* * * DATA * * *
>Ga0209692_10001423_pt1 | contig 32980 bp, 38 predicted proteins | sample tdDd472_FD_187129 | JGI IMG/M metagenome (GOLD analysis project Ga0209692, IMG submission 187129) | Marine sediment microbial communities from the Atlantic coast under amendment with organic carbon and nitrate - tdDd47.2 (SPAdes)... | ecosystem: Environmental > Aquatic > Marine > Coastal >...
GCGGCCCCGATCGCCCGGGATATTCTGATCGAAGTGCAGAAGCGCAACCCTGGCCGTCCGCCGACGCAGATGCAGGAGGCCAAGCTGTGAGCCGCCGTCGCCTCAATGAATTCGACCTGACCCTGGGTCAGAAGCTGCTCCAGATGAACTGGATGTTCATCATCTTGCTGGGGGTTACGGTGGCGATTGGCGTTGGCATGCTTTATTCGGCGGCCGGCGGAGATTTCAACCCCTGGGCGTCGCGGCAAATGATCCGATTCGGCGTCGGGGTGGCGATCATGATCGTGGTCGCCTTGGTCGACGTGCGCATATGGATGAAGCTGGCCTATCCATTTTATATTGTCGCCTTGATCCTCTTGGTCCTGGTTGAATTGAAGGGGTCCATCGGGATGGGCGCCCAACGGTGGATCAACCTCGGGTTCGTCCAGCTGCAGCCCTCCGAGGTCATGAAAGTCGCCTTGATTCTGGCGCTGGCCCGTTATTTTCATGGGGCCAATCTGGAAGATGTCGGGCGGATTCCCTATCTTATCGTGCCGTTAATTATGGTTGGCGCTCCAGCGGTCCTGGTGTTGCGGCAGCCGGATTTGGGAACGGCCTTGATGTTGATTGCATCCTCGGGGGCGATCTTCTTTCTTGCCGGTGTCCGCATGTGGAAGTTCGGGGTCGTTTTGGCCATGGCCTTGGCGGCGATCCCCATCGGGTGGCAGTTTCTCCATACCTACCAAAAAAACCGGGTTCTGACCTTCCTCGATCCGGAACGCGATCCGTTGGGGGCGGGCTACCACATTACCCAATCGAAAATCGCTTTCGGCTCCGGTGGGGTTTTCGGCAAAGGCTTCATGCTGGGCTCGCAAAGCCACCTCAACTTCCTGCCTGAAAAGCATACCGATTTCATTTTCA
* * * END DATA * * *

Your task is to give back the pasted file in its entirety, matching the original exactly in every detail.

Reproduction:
>Ga0209692_10001423_pt1 | contig 32980 bp, 38 predicted proteins | sample tdDd472_FD_187129 | JGI IMG/M metagenome (GOLD analysis project Ga0209692, IMG submission 187129) | Marine sediment microbial communities from the Atlantic coast under amendment with organic carbon and nitrate - tdDd47.2 (SPAdes)... | ecosystem: Environmental > Aquatic > Marine > Coastal >...
GCGGCCCCGATCGCCCGGGATATTCTGATCGAAGTGCAGAAGCGCAACCCTGGCCGTCCGCCGACGCAGATGCAGGAGGCCAAGCTGTGAGCCGCCGTCGCCTCAATGAATTCGACCTGACCCTGGGTCAGAAGCTGCTCCAGATGAACTGGATGTTCATCATCTTGCTGGGGGTTACGGTGGCGATTGGCGTTGGCATGCTTTATTCGGCGGCCGGCGGAGATTTCAACCCCTGGGCGTCGCGGCAAATGATCCGATTCGGCGTCGGGGTGGCGATCATGATCGTGGTCGCCTTGGTCGACGTGCGCATATGGATGAAGCTGGCCTATCCATTTTATATTGTCGCCTTGATCCTCTTGGTCCTGGTTGAATTGAAGGGGTCCATCGGGATGGGCGCCCAACGGTGGATCAACCTCGGGTTCGTCCAGCTGCAGCCCTCCGAGGTCATGAAAGTCGCCTTGATTCTGGCGCTGGCCCGTTATTTTCATGGGGCCAATCTGGAAGATGTCGGGCGGATTCCCTATCTTATCGTGCCGTTAATTATGGTTGGCGCTCCAGCGGTCCTGGTGTTGCGGCAGCCGGATTTGGGAACGGCCTTGATGTTGATTGCATCCTCGGGGGCGATCTTCTTTCTTGCCGGTGTCCGCATGTGGAAGTTCGGGGTCGTTTTGGCCATGGCCTTGGCGGCGATCCCCATCGGGTGGCAGTTTCTCCATACCTACCAAAAAAACCGGGTTCTGACCTTCCTCGATCCGGAACGCGATCCGTTGGGGGCGGGCTACCACATTACCCAATCGAAAATCGCTTTCGGCTCCGGTGGGGTTTTCGGCAAAGGCTTCATGCTGGGCTCGCAAAGCCACCTCAACTTCCTGCCTGAAAAGCATACCGATTTCATTTTCA